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Politically, Wales cops to various libertarian positions but prefers to call his views "center-right." By that he means that he sees himself as part of a silent majority of socially liberal, fiscally conservative people who value liberty-"people who vote Republican but who worry about right-wingers." The Libertarian Party, he says, is full of "lunatics." But even as he outlines all the reasons why he prefers to stay close to the American political mainstream, Wales delicately parses the various libertarian positions on intellectual property and other points of dispute without breaking a sweat. He swears to have actually read Ludwig von Mises's 10-pound tome Human Action (which he ultimately found "bombastic and wrong in many ways"). And of course, he credits Hayek with the central insight that made Wikipedia possible.
Wales' political philosophy isn't confined to books. Pulling onto yet another seemingly identical Florida highway during our day-long road trip, Wales blows past the Knight Shooting Sports Indoor Range, lamenting that he hasn't made it to the range in a long time. "When I lived in San Diego," he says, "the range was on my way home from work." Wales used to be preoccupied with gun rights, or the lack thereof. "In California," he says, "the gun laws irritated me so much that I cared, but then I moved to Florida and I stopped caring because everything is fine here."
Wales, whose wife Christine teaches their 5-year-old daughter Kira at home, says he is disappointed by the "factory nature" of American education: "There's something significantly broken about the whole concept of school." A longtime opponent of mandatory public school attendance, Wales says that part of the allure of Florida, where his Wikimedia Foundation is based, is its relatively laissez-faire attitude toward homeschoolers. This makes it easier for Wales and his wife to let Kira (a tiny genius in her father's eyes) follow her own interests and travel with her parents when Wales gives one of his many speeches abroad.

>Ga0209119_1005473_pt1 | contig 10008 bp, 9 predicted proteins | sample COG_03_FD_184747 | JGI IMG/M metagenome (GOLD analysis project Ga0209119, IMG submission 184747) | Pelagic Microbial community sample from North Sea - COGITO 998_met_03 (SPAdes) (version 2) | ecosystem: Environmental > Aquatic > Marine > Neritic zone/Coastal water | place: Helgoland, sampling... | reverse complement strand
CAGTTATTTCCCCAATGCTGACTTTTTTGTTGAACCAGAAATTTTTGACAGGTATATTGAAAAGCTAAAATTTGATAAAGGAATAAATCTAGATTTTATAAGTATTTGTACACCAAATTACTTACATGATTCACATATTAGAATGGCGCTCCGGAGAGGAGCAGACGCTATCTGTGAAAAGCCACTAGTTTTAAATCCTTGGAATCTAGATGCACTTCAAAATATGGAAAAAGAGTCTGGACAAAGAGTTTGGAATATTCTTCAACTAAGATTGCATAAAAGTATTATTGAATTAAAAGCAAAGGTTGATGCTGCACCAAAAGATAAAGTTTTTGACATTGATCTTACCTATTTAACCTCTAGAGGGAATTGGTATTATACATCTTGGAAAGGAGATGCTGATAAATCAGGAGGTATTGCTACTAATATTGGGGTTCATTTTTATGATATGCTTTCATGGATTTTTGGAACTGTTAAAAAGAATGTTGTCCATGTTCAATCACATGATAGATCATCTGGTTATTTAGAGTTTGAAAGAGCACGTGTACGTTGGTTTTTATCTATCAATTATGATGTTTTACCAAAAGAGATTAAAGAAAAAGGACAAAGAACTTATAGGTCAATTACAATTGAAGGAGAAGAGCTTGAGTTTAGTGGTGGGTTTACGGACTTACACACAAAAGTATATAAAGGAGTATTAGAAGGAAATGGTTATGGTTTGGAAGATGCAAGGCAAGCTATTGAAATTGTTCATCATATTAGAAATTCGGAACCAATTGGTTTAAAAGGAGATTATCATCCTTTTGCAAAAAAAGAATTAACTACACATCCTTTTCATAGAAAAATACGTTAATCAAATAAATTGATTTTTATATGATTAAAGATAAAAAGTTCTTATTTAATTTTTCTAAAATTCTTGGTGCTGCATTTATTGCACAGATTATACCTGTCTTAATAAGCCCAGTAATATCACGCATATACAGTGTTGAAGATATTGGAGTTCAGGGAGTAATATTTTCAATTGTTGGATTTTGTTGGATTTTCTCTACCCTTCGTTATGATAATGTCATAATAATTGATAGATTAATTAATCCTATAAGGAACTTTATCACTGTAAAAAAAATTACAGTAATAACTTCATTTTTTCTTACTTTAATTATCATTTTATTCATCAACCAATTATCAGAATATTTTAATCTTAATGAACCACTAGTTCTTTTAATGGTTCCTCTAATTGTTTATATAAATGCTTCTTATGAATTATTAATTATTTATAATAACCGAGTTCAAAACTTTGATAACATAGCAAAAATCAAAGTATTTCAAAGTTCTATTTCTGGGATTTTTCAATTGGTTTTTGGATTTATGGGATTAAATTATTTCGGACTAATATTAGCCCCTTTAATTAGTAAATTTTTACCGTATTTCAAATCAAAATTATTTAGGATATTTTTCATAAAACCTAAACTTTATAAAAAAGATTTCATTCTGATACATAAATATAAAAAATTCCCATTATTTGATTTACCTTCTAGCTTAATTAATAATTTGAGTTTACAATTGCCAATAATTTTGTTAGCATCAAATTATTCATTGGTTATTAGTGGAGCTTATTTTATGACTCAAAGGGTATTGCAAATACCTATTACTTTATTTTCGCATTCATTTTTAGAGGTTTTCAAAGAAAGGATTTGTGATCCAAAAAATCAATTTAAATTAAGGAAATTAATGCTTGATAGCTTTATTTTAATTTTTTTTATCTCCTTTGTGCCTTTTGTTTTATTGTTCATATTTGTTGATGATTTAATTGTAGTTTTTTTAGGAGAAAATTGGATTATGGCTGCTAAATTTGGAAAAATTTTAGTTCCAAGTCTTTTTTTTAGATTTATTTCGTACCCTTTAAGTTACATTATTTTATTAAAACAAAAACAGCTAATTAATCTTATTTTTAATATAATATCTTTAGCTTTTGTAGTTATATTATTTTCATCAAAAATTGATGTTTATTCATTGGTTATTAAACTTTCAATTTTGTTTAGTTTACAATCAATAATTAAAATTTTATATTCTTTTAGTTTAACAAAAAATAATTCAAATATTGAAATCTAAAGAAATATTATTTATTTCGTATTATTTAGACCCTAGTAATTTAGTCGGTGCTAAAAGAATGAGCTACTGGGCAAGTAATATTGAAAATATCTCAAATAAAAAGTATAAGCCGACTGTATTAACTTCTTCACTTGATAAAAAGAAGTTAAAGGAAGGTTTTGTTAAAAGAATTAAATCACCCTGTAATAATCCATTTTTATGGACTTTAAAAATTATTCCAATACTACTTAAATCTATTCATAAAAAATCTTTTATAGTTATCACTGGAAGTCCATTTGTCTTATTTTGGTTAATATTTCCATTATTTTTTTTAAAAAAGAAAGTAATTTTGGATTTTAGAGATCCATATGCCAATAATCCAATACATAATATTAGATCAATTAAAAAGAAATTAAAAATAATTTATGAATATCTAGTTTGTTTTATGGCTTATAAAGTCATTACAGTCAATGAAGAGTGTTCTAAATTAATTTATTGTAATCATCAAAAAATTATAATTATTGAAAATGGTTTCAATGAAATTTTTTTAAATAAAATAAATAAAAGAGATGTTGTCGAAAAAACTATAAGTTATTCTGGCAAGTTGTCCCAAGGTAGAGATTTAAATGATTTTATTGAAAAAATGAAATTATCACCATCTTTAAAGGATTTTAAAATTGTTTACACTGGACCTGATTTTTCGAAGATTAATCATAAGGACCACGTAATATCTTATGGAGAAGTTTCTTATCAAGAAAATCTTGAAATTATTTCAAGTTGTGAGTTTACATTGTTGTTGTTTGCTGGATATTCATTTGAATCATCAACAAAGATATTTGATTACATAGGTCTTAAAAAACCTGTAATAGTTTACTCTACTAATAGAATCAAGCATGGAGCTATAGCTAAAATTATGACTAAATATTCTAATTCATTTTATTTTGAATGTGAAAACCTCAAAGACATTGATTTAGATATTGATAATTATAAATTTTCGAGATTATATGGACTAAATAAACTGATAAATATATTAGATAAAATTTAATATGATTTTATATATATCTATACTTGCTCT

Kira has recently become interested in Ancient Egypt, and a few books on the subject lie on the kitchen counter of their sparse house. When she was younger, Kira was transfixed by digital clocks, staring at one minute after minute, trying to guess which number would be next. "She just needed time to do that," says Wales. "Once she figured it out, she stopped. Christine and I were a little worried, but we let her do her thing, and it turned out fine."
Likewise, Wales says he prefers the users of his encyclopedia to make their own decisions about governance and follow their own peculiar interests wherever possible; things usually turn out fine. "Simply having rules does not change the things that people want to do," he says. "You have to change incentives."